The parallels with the civil rights movement and the situation in Washington State are pretty tenuous.
Public sentiments around civil rights were moving in a direction that made laws like Montgomery's more and more anachronistic. Washington's new law is by referendum, presumably reflecting current popular opinion, notwithstanding quite a low voter turnout.
I suspect the Washington result was as much from apathetic gun owners as Bloomberg's money and a mobilized anti-gun voting bloc. This would have been far easier to stop before it was passed than to fight now that it is here.
That said, I hope this is a wake up call and a reminder to Washington gun owners that "the world is run by those who show up [at the polls]."
Also she was a communist and groomed by them
Absolutely. And I've made similar comments regarding the [lack of] parallels between the Civil Rights Movement and the RKBA. I posted because someone else brought up Rosa Parks. And the other half of the lesson she teaches us is that successful advocacy is not based on a single event, but rather on a coordinated campaign.
So what's going to happen after the rally? Is everyone going to go home and forget about it the next day? Have the organizers planned their next moves?
I know you have, and I've found them instructive.
I find myself wondering the same thing. I hope this bad law can motivate gun owners in Washington to mount an coordinated response, and just as importantly, maintain vigilance in future. An ounce of prevention, etc.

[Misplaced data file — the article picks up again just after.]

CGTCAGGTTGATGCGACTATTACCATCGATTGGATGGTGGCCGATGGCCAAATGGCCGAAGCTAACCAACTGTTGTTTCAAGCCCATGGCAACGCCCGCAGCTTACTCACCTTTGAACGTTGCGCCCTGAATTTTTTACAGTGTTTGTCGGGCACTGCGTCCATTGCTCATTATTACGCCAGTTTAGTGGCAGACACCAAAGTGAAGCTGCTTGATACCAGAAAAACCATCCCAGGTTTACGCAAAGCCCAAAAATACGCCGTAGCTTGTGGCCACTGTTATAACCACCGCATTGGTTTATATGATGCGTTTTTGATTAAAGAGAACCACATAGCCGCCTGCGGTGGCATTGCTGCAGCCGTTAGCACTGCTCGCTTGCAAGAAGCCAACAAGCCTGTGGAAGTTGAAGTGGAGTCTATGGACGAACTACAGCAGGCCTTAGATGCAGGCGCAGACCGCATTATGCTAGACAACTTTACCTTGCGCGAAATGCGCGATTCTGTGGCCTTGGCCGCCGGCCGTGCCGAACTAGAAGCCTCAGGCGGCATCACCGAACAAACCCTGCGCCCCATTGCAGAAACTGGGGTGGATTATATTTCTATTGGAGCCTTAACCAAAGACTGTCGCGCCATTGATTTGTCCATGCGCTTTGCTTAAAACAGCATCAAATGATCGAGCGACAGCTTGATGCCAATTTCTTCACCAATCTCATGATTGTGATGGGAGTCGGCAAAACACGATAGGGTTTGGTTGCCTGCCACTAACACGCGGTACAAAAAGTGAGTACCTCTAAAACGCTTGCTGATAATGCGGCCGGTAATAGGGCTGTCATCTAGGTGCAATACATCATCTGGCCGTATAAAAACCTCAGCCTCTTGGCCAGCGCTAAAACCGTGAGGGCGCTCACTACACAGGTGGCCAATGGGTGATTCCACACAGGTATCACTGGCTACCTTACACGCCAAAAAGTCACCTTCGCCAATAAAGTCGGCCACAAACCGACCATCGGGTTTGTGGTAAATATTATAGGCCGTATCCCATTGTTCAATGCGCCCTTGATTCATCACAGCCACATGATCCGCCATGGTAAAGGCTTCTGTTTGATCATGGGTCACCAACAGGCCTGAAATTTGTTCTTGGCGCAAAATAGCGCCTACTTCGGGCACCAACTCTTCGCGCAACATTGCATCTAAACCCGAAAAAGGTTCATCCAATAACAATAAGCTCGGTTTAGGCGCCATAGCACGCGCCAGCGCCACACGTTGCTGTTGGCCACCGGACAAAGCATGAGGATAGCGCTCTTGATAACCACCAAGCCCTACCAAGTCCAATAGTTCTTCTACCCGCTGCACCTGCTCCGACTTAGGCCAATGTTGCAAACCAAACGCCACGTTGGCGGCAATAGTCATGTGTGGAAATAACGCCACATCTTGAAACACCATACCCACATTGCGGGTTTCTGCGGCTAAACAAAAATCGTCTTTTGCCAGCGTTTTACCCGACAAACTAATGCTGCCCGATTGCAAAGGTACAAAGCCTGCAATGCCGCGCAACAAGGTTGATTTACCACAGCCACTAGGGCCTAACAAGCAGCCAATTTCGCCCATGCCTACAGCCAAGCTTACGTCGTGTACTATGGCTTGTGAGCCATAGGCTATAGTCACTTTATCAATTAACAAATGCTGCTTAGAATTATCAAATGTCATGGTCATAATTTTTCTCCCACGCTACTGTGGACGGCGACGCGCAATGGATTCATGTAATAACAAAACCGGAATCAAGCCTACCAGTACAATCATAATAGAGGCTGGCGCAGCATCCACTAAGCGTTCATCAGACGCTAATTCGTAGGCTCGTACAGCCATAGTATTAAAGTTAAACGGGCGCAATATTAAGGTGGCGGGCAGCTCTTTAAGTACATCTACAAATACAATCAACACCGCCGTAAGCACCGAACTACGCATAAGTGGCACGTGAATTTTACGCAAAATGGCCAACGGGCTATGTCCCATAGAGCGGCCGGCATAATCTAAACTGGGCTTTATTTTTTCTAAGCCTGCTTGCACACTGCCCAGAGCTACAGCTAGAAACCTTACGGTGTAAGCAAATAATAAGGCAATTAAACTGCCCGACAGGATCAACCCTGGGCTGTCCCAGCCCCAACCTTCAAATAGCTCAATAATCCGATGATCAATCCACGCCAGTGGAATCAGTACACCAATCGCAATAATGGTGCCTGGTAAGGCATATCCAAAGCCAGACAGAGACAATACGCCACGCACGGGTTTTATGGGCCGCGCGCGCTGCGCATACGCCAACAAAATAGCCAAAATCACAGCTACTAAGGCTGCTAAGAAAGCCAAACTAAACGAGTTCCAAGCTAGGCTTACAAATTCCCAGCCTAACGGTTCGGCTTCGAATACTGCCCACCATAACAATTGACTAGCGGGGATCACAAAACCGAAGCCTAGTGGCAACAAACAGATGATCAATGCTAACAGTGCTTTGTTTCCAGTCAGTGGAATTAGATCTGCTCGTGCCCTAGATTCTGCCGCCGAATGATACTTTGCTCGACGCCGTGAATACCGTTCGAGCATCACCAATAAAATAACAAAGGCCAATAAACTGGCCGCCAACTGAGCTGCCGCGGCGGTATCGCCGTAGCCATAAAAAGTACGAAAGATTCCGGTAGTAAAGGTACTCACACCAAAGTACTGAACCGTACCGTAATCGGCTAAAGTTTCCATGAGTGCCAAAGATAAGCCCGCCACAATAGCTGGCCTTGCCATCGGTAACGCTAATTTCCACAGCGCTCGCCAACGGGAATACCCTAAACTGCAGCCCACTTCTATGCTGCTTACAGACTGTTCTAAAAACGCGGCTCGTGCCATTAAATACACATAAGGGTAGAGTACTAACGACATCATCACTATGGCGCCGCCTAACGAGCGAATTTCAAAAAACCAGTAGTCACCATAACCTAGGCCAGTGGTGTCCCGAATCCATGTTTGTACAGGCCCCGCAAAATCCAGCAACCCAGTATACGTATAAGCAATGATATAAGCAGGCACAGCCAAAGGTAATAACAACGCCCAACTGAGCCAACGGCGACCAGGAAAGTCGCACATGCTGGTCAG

Since law enforcement has said there won't be any arrests for exchanging firearms, there should be no demonstration of exchanging firearms. Without arrests, or at least a threat of arrest, it would only reinforce the position that 2A supporters don't understand I 594 and are making a fuss about nothing. We'd be "paranoid cranks" to the voting public "whining" about nonexistent threats to our liberty. We can't afford that message to be the tagline for the effort.
OTOH, a well organized event demanding a court challenge to I 594 and an organized effort to recall/replace legislators responsible for I 594 as was done in CO is likely to get positive attention since this last election showed the Antis are vulnerable politically. Placards should be professionally printed as well as "hand" done.
Would images implying our concern showing fathers and teen sons afield at a fence line or sharing a lane at a range without language about the "transfer" of a firearms raise the question in people's minds without getting us mocked?